Book 3 in the Enemy series. I can’t say much more without introducing spoilers.
ENEMY WITHIN is the first book. All of the subsequent books are about people you met in that first story. ENEMY GAMES (out in May, 2011) follows Jayleia and Damen.
Kidnapped while combating a devastating plague, Jayleia Durante fights to resist the attractive Major Damen Sindrivik, an officer from a rival government’s spy corps. But with her spymaster father missing, and mercenaries hot on her trail, Jayleia must join forces with the magnetic, charming and manipulative spy. She must see past her desire and remember that his single-minded agenda is for the protection of the empire - not her or her people.
Damen knows a shadowy network of traitors has allied with the violent Chekydran, and that Jayleia’s father holds the key to dismantling that web. She becomes his only lead in a circuitous round of hide and seek and despite their opposing sides, he can’t resist her. Too bad his instincts tell him Jayleia is lying to him.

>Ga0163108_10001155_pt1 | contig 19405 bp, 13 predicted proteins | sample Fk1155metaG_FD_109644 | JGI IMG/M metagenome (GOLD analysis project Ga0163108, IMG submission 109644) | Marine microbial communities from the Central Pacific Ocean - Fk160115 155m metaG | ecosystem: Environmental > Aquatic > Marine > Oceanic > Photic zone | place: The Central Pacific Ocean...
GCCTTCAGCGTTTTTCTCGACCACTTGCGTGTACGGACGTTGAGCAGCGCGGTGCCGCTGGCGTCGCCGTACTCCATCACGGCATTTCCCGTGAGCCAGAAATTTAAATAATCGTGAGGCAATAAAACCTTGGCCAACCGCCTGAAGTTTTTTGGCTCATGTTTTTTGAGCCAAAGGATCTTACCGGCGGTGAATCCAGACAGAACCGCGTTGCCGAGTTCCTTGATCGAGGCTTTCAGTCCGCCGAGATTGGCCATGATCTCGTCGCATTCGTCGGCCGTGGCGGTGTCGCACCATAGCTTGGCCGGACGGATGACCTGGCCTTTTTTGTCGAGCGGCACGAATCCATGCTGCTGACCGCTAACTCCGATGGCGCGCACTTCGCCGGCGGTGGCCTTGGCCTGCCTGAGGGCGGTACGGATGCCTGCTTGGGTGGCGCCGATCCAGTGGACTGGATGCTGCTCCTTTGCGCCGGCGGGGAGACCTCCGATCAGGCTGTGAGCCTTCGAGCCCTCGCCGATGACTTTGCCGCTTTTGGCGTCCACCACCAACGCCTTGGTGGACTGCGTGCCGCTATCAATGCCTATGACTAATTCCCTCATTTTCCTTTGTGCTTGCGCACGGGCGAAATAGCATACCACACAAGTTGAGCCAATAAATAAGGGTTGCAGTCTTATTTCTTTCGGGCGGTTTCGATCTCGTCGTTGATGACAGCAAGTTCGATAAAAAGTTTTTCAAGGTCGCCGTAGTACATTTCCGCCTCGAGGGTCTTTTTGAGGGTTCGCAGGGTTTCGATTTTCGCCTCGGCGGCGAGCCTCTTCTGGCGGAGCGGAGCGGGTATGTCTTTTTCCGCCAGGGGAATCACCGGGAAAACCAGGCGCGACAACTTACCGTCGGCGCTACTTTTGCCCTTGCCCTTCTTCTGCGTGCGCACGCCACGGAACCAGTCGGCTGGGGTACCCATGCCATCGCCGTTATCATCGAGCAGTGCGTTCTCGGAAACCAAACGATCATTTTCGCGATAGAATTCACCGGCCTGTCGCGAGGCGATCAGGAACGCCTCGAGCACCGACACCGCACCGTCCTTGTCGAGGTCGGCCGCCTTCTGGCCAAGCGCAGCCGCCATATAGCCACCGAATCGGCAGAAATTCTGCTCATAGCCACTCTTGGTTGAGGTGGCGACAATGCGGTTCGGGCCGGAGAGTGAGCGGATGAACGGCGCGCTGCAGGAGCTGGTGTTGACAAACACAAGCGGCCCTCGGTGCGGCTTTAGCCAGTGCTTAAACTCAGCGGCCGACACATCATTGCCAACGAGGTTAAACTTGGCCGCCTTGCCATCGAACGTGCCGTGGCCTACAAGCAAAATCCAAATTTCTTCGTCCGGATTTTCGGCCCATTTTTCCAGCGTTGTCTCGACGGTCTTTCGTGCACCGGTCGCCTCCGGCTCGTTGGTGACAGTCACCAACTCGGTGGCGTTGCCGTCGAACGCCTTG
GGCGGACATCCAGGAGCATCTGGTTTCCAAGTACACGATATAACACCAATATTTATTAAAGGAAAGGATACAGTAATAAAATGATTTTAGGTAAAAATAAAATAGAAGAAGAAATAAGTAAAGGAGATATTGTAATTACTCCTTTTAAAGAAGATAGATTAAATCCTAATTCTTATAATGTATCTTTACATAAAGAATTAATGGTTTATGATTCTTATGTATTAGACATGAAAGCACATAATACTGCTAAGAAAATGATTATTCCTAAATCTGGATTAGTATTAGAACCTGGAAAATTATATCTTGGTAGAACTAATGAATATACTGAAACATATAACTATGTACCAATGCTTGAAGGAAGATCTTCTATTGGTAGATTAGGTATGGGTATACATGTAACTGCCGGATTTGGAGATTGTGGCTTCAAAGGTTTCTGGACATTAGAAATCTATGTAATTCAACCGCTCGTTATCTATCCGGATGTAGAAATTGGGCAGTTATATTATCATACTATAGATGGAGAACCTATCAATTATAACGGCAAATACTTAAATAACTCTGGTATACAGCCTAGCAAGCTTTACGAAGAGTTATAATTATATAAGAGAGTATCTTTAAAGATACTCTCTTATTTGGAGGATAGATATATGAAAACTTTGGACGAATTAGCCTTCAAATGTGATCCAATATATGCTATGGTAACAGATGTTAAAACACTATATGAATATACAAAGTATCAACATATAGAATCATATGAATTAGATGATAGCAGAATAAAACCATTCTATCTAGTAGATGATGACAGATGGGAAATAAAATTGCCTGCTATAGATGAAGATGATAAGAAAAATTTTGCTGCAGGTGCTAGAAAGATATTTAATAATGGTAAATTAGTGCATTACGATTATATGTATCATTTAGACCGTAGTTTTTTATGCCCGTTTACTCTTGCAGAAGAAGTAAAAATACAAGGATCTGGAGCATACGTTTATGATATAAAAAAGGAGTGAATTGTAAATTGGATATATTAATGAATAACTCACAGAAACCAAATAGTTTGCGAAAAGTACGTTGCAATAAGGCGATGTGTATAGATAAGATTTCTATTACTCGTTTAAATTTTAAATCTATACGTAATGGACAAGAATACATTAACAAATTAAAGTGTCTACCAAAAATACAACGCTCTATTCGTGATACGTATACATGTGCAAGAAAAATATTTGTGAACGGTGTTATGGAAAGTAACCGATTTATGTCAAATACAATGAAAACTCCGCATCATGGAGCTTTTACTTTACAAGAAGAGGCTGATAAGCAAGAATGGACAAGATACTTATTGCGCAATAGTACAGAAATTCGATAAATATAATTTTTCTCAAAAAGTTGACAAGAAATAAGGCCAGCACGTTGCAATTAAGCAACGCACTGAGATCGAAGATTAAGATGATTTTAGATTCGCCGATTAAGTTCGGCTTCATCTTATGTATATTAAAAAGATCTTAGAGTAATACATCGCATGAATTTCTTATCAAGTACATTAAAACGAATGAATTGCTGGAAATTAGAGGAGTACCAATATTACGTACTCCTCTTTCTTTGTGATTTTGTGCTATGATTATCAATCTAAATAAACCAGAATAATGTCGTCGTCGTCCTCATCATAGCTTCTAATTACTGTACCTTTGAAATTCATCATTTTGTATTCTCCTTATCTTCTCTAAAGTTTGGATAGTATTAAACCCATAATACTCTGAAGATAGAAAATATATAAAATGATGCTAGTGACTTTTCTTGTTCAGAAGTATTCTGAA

Now Jayleia and Damen must find the love to match their passion and end the war or they’ll become the prey of the traitors they stalk, and one species’ civil war will consume the galaxy.
Do you have any advice/handy tips/craft skills you'd like to share with unpublished authors?
The same trite thing we’ve all heard. Never give up, never surrend…oh…wait…movie.
Uhm. The never give up part. That was good. Really. Persist. Learn everything you can. Most of it won’t work for you. Fine. But go find that out. The few things that do work for you will push you over the edge. Trust yourself, trust your story, trust your readers.
Thanks, Marcella, for visiting. It's been great having you here!
To find out more about Marcella or her books, check out her website. She can also be found on Facebook and chatting on her blog.